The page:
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• Jan 3, 2022

Income tax season is a time that many dread each year. Most would rather spend their free time doing more fun activities, after all, than spend hours filling out tax forms. With careful planning, however, filling out your taxes doesn’t have to take up too much of your free time.

The following are some common income tax documents you should save each year to make sure your tax preparation is as smooth as possible. It’s also important to keep in mind as you review this list that the tax code changes every year. Some things that are tax-deductible one year may not be tax-deductible the next.

Income from Wages and Tips

If you are an employee, a W2 form will be issued by your employer. This form shows your gross earnings, Social Security and Medicare contributions, and federal and state taxes withheld.

Over 57 million workers in the United States now earn their livings as freelancers, and this number is expected to increase in the coming years. A 1099-MISC form will be issued to you if you earn more than $600 from a company as a freelancer in a tax year.

Business Income

If you are a business owner, it’s important to keep detailed financial records of all business activities. Documents you will want to save for your taxes include:

  • Sales records
  • Payroll records
  • Bank statements
  • Ownership records
  • Receipts for inventory and equipment purchases
  • A mileage log if you use a vehicle in the operation of your business

Investment Income

Investment accounts that are not tax-protected may have taxable events throughout the year and investment income, such as commodity trades and dividend distribution, may result in taxable income. Because of this, you will want to keep all account documentation you receive from brokerages, mutual funds and other trading institutions.

Medical Expenses

Some medical expenses may be tax-deductible. Be sure to keep receipts for all medical expenses you incur each year including insurance premiums if you pay for your plan yourself. You should also keep any receipts for medically necessary home renovations like wheelchair ramps, adding handrails or grab bars or the installation of a stairlift.

Life Events

Certain life events may qualify for tax deductions, tax credits or change your tax filing status. Be sure to keep all documents pertaining to the following:

  • Marriage
  • Divorce
  • Death of a spouse
  • Adoption
  • Alimony payments
  • Child custody agreements
  • Having a baby

Higher Education Expenses

Expenses related to earning a college degree may qualify for a tax credit. Be sure to save receipts for all educational payments you make each year for tuition, books, fees and other things.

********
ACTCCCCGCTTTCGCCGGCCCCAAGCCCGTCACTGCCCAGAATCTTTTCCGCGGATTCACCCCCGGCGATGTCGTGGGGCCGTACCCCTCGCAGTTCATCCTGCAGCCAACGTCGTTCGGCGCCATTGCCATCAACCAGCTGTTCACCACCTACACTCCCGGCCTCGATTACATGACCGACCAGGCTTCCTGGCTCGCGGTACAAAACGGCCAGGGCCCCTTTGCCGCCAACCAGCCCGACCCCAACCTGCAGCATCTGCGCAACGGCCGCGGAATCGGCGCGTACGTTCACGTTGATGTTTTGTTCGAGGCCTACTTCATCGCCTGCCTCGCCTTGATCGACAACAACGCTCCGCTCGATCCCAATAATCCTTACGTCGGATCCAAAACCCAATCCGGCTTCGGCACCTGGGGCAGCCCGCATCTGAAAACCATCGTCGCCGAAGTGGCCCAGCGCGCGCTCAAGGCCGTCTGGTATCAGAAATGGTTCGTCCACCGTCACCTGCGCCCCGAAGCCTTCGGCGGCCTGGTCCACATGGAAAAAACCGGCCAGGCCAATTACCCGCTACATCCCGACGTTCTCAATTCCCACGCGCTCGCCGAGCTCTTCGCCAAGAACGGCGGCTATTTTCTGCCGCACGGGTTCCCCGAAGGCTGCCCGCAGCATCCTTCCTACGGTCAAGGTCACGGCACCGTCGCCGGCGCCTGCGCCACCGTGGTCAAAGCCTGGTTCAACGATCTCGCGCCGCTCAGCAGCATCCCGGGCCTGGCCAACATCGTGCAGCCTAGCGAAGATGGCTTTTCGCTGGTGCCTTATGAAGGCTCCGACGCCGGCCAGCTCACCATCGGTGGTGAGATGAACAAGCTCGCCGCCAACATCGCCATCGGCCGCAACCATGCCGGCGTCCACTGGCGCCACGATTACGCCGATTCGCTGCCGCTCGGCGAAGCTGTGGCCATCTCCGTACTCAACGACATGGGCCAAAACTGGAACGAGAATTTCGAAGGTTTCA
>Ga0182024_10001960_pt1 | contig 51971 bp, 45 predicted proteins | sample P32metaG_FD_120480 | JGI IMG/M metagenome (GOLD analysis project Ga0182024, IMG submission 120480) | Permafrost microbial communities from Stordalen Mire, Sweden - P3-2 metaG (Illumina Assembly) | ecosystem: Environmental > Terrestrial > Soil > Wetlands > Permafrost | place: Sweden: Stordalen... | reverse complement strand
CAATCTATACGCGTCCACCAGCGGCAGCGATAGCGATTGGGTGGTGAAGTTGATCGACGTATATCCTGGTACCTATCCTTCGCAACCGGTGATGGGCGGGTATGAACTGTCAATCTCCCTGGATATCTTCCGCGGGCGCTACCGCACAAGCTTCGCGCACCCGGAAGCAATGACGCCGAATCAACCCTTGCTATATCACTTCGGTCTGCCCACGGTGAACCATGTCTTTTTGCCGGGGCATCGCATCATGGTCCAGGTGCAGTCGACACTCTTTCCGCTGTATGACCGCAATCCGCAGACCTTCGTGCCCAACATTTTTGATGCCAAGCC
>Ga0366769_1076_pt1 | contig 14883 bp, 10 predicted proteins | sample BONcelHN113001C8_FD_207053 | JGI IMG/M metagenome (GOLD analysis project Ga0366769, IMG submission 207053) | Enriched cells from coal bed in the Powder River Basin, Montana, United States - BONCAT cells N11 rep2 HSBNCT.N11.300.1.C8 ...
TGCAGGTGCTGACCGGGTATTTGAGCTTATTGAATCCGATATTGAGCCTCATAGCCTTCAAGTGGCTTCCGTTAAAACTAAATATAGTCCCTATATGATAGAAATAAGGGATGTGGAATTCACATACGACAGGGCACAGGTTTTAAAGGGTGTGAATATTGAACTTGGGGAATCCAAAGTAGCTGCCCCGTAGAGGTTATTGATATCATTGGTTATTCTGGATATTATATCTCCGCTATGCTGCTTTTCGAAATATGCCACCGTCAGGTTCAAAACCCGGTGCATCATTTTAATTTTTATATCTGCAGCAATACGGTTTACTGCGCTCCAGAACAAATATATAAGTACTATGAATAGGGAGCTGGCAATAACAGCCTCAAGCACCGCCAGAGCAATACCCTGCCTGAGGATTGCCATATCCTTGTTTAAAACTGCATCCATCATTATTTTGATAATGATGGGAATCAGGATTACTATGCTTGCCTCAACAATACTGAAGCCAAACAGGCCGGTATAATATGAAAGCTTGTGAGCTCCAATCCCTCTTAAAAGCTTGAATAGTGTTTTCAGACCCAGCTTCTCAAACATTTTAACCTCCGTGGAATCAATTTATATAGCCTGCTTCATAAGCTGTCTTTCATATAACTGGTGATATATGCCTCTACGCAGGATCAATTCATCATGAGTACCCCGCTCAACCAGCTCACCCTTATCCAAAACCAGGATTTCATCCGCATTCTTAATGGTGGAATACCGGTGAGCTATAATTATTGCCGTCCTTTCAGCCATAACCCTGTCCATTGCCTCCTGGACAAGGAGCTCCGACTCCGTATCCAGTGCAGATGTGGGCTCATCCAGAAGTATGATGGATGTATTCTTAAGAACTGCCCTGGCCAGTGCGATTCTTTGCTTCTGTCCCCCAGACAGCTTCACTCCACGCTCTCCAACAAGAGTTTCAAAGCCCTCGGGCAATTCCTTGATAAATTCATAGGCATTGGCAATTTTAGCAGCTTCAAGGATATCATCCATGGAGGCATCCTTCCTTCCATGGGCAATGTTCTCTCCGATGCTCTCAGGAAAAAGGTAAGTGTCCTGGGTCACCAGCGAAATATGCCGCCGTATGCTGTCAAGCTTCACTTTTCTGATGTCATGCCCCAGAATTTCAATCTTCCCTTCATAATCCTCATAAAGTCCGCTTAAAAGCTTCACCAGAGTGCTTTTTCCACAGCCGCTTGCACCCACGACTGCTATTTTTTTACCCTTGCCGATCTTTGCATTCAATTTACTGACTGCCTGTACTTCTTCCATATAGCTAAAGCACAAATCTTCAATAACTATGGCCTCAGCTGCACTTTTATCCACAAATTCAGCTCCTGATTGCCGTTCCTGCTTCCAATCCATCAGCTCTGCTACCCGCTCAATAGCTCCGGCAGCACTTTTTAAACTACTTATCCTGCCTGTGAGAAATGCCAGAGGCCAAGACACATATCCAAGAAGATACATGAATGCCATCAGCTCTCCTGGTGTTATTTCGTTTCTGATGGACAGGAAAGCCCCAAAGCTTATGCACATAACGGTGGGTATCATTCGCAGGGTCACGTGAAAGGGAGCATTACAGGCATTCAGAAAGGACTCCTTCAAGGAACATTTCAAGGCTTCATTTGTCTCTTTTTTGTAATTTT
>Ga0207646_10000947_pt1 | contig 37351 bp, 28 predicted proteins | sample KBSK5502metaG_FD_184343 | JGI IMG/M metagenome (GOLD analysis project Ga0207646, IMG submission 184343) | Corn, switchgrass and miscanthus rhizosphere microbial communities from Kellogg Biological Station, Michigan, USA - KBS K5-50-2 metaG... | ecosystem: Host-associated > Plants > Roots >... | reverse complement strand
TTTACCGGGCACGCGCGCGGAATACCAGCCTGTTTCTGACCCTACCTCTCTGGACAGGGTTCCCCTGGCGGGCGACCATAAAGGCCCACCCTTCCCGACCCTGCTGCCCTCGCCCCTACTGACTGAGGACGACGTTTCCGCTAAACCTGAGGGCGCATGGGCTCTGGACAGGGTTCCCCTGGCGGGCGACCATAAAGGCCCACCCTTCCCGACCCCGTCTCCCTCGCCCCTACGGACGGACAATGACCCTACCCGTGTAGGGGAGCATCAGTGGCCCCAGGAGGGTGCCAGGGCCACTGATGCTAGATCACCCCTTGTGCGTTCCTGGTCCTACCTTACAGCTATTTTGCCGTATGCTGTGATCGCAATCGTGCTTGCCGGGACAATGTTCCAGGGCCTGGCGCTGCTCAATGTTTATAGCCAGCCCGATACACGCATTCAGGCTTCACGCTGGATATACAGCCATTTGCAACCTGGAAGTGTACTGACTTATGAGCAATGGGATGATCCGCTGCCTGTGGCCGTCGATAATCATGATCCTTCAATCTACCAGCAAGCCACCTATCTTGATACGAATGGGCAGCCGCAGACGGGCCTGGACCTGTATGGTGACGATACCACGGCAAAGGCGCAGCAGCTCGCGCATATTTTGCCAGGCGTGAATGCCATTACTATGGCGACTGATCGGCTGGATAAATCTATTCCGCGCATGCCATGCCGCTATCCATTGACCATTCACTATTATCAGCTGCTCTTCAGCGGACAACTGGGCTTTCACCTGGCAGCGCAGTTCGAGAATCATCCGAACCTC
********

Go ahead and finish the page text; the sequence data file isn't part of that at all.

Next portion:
Charitable Donations

Donations made to charitable donations may be tax-deductible. When you give, legitimate charities will provide you with a receipt or a letter documenting your gift. You will want to keep this documentation since it serves as proof of your donation if you itemize deductions.

Childcare Expenses

If you have a child under the age of 13, you may qualify for a tax credit if you have childcare expenses. Be sure to keep records of all payments to daycare centers, summer camps, babysitters or other childcare providers.

Buying a Home

If you are a homeowner, you may be able to take advantage of certain deductions, like the interest on your mortgage and the purchase of mortgage points. Documents you should save include:

  • Closing documents
  • Receipts for home improvement projects
  • Annual mortgage statements
  • Property tax receipts

Retirement Contributions and Distributions

Contributions to certain retirement accounts, like 401K or IRA plans, are made with pre-tax dollars. This means you aren’t taxed on the money in your accounts until you start to make withdrawals. Be sure to keep all documentation involving the establishment of your account and anything that shows records of your balance, contributions and withdrawals.

For More on Personal Finance Topics

If you have more questions about other personal finance topics that matter to you, visit the Learning Center on TD Bank’s website.

We hope you found this helpful. Our content is not intended to provide legal, investment or financial advice or to indicate that a particular TD Bank product or service is available or right for you. For specific advice about your unique circumstances, consider talking with a qualified professional.

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